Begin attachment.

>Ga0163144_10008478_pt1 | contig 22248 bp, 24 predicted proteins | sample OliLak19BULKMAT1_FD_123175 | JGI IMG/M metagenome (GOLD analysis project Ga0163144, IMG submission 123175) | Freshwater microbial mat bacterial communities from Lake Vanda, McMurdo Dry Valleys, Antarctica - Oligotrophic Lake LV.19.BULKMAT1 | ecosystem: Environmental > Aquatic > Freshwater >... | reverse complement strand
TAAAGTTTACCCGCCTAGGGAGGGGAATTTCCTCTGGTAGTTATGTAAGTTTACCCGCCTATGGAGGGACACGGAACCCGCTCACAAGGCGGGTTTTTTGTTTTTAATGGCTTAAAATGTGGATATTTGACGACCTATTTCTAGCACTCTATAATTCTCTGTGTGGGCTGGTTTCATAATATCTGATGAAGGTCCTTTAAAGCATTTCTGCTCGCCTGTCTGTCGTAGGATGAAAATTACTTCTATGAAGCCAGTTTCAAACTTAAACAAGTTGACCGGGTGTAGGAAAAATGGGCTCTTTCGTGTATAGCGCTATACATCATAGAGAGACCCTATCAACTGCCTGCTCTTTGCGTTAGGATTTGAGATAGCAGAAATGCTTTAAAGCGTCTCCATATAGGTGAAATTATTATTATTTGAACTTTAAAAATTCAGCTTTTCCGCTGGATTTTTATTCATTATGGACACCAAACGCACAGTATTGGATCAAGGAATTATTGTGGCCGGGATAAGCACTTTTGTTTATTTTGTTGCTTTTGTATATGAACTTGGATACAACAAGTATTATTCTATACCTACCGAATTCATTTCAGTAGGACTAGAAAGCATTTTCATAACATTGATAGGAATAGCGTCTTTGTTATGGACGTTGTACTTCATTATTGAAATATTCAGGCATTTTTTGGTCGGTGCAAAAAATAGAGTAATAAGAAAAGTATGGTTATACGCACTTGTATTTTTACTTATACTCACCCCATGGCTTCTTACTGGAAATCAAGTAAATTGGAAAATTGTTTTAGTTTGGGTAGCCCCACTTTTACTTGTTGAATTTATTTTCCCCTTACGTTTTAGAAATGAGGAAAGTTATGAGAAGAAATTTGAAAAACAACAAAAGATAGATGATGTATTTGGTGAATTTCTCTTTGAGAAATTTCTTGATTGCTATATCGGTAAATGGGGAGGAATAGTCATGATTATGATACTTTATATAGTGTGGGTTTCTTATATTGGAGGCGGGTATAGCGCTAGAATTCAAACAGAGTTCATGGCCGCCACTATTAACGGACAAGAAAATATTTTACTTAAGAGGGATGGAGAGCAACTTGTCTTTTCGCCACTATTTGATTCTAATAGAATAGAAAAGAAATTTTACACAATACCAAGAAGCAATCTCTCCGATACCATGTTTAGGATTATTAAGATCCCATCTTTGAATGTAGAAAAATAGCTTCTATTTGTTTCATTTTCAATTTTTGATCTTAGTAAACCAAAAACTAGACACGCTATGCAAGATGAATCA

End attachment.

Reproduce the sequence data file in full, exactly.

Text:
>Ga0163144_10008478_pt1 | contig 22248 bp, 24 predicted proteins | sample OliLak19BULKMAT1_FD_123175 | JGI IMG/M metagenome (GOLD analysis project Ga0163144, IMG submission 123175) | Freshwater microbial mat bacterial communities from Lake Vanda, McMurdo Dry Valleys, Antarctica - Oligotrophic Lake LV.19.BULKMAT1 | ecosystem: Environmental > Aquatic > Freshwater >... | reverse complement strand
TAAAGTTTACCCGCCTAGGGAGGGGAATTTCCTCTGGTAGTTATGTAAGTTTACCCGCCTATGGAGGGACACGGAACCCGCTCACAAGGCGGGTTTTTTGTTTTTAATGGCTTAAAATGTGGATATTTGACGACCTATTTCTAGCACTCTATAATTCTCTGTGTGGGCTGGTTTCATAATATCTGATGAAGGTCCTTTAAAGCATTTCTGCTCGCCTGTCTGTCGTAGGATGAAAATTACTTCTATGAAGCCAGTTTCAAACTTAAACAAGTTGACCGGGTGTAGGAAAAATGGGCTCTTTCGTGTATAGCGCTATACATCATAGAGAGACCCTATCAACTGCCTGCTCTTTGCGTTAGGATTTGAGATAGCAGAAATGCTTTAAAGCGTCTCCATATAGGTGAAATTATTATTATTTGAACTTTAAAAATTCAGCTTTTCCGCTGGATTTTTATTCATTATGGACACCAAACGCACAGTATTGGATCAAGGAATTATTGTGGCCGGGATAAGCACTTTTGTTTATTTTGTTGCTTTTGTATATGAACTTGGATACAACAAGTATTATTCTATACCTACCGAATTCATTTCAGTAGGACTAGAAAGCATTTTCATAACATTGATAGGAATAGCGTCTTTGTTATGGACGTTGTACTTCATTATTGAAATATTCAGGCATTTTTTGGTCGGTGCAAAAAATAGAGTAATAAGAAAAGTATGGTTATACGCACTTGTATTTTTACTTATACTCACCCCATGGCTTCTTACTGGAAATCAAGTAAATTGGAAAATTGTTTTAGTTTGGGTAGCCCCACTTTTACTTGTTGAATTTATTTTCCCCTTACGTTTTAGAAATGAGGAAAGTTATGAGAAGAAATTTGAAAAACAACAAAAGATAGATGATGTATTTGGTGAATTTCTCTTTGAGAAATTTCTTGATTGCTATATCGGTAAATGGGGAGGAATAGTCATGATTATGATACTTTATATAGTGTGGGTTTCTTATATTGGAGGCGGGTATAGCGCTAGAATTCAAACAGAGTTCATGGCCGCCACTATTAACGGACAAGAAAATATTTTACTTAAGAGGGATGGAGAGCAACTTGTCTTTTCGCCACTATTTGATTCTAATAGAATAGAAAAGAAATTTTACACAATACCAAGAAGCAATCTCTCCGATACCATGTTTAGGATTATTAAGATCCCATCTTTGAATGTAGAAAAATAGCTTCTATTTGTTTCATTTTCAATTTTTGATCTTAGTAAACCAAAAACTAGACACGCTATGCAAGATGAATCA